The Philosophy of Leadership

Presentation to the Melbourne Philosophy Forum, Sunday April 3, 2011

1.0 Leadership, Charisma and Management

1.1 Leadership is initially defined dialectially; it is someone who has followers. This suggests the abilities and motivation that provides the capacity to have followers. Leaders have the ability to persuade and direct their followers, they provide a focus for a common vision, they can engage in common direction. Most importantly leadership is about people: "You cannot manage men into battle. You manage things; you lead people." (Admiral Grace Hopper, US Navy). All leaders have the same roles; visionary and strategist, identity builder, and motivational communicator.

1.2 Early theories of leadership - and contemporary conventional wisdom - assume that leadership is due to intrinsic traits (e.g., Thomas Carlyle, Heroes and Hero Worship 1841, Francis Galton, Hereditary Genius 1869). Even if environmental factors are considered, trait theory argues that particular personality types are best suited for leadership roles whilst others are better suited as followers. This is explored in the Myers-Briggs Type Indicator - derived from Carl Jung's Psychological Types, 1921 - or the equivalent in the Keirsey Temperament Sorter (David Kiersey, Please Understand Me, 1984).

1.3 In the latter half of the twentieth century suggestions arose that leadership skills could be learned as could the psychological motivations requisite for leadership. Thus there was a revival in courses in rhetoric and public speaking, the introduction of 'scientific management' (e.g., Frederic Taylor, The Principles of Scientific Management, 1911), and personal interaction guides (e.g., from Dale Carnegie, How To Win Friends and Influence People, 1936 to Stephen Covey, The Seven Habits of Highly Effective People, 1989).

1.4 A critical distinction is drawn (as hinted in 1.1) between leadership and management, first conceptually explored on a sociological level by Max Weber (The Theory of Social and Economic Organization, 1947) in a discussion of power. Weber considered three types of power; traditional, legal and charismatic. Those with managerial skills were best suited to legal or bureaucratic power; those with charismatic power changed values and norms - managers re-established the order. Weber emphasised the technical efficiency of bureaucratic power but also the destruction of individuality and the undermining of modern freedom and democracy: "How is it at all possible to salvage any remnants of 'individual' freedom of movement in any sense given this all-powerful trend?".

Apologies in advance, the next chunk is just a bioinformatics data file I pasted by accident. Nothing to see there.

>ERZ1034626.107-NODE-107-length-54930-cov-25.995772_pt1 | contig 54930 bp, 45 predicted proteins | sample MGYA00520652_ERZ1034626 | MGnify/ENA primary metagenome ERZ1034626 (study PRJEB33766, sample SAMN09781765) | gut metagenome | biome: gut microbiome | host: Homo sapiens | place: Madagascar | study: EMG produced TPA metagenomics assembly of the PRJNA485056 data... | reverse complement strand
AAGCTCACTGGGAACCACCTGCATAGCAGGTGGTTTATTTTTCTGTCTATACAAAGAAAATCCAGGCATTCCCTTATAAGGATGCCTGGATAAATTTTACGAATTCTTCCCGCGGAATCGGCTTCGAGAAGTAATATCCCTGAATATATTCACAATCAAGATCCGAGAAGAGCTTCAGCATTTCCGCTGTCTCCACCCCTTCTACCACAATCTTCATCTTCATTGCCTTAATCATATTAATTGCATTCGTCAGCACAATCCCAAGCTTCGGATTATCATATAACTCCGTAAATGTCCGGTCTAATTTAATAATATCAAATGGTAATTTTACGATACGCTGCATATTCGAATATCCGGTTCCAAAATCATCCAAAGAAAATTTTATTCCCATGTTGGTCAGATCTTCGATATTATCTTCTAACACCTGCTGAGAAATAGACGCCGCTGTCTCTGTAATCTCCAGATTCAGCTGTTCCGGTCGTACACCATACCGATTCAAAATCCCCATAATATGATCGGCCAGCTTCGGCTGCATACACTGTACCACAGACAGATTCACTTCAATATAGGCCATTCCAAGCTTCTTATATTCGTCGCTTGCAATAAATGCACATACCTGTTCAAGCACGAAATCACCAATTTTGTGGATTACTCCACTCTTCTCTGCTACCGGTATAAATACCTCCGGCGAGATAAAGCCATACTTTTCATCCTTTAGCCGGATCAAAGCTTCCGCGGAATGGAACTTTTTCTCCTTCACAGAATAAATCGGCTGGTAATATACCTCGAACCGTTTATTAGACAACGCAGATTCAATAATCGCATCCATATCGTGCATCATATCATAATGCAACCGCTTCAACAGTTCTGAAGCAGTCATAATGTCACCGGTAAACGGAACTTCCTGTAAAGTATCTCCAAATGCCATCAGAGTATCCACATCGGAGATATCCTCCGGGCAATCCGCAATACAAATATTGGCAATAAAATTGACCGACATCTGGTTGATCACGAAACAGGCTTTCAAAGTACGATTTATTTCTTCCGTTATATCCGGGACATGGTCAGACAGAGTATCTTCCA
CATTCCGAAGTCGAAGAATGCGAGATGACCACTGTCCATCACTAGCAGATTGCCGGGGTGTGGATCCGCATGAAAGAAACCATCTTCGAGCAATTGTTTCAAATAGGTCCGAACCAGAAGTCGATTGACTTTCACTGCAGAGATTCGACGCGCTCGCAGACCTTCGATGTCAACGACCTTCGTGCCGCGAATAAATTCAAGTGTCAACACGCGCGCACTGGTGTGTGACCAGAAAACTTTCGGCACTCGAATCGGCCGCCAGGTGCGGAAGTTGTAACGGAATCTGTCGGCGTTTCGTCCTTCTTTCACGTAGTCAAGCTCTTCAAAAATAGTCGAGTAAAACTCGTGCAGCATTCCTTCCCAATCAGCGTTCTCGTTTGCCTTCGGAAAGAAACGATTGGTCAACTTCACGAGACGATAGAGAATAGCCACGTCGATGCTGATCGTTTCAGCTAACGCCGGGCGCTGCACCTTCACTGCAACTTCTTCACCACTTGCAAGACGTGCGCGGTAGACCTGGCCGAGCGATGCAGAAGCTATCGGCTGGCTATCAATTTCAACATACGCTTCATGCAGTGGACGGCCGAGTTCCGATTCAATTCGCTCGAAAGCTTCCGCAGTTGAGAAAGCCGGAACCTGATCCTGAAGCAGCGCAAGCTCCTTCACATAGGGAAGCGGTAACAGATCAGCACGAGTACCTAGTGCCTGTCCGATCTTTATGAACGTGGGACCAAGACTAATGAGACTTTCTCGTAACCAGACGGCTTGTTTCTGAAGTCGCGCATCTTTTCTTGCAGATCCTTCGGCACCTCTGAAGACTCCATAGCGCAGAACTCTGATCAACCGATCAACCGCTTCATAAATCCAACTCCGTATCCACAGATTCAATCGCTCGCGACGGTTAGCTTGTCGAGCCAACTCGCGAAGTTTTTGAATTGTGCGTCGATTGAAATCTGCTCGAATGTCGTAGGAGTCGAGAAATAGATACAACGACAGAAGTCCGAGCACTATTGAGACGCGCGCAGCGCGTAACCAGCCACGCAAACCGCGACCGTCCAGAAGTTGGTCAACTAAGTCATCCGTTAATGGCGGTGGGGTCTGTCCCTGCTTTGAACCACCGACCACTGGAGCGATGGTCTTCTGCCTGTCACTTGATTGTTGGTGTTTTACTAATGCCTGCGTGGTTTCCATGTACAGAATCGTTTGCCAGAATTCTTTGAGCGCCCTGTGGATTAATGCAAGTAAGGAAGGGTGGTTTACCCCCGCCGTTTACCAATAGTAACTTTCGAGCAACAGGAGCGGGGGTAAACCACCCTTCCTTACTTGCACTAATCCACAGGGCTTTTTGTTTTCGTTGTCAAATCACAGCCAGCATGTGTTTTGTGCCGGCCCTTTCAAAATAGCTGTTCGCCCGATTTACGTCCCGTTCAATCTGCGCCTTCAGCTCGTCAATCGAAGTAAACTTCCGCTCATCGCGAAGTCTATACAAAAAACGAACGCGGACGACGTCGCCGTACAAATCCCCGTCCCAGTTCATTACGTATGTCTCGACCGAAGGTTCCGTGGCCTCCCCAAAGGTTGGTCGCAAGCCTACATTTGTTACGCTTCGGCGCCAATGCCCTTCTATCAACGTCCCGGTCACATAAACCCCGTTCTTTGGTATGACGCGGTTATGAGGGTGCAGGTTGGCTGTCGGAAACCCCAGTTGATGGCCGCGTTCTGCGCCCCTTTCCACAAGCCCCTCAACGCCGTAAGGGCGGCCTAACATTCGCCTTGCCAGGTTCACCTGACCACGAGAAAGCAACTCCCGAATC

2.0 Leadership Styles

2.1 Correlating with leadership types and their sources of power (traditional, managerial, charismatic) are different styles of leadership (traditional, transactional, transformational). Traditional power does not have a rational basis, and as a result the style of leadership is command-orientated. Managerial leadership is institutionally and legally-bound and is therefore based on a social contract and the presupposition of mutually beneficial exchange (e.g., wage-labour, formal and informal contracts). In contrast, transformational leadership is disruptive, both destructive and re-invigorating (see James Burns, Leadership, 1978).

2.2 Traditional leadership styles are based on authority, from superiors to inferiors in a hierachy of command, typically passed from one generation to another. Largely tied to custom it derives strength from social latency and often a brutal suppression of dissent. Examples of traditional authority include household patriarchs, patrimonial and centralised governance (e.g., the military, feudalism).

2.3 Transactional leadership styles are derived from the authority of modern, legal-rational, rules. Due to the requirements of modernity, the transactional leader is a subordinate appointed with a degree of freedom commersate to their conduct, technical ability, professionalism, and impartiality, with a strong separation between their private lives and official duties. Another major characteristic is the dependence on written documentation. Transactional leadership is characterised by mutually beneficial exchanges between parties to optimise mutual benefit. The exchange-model produces fairly predictable outcomes. This style of leadership is functional, stable, efficient, and seeks compromise and contract.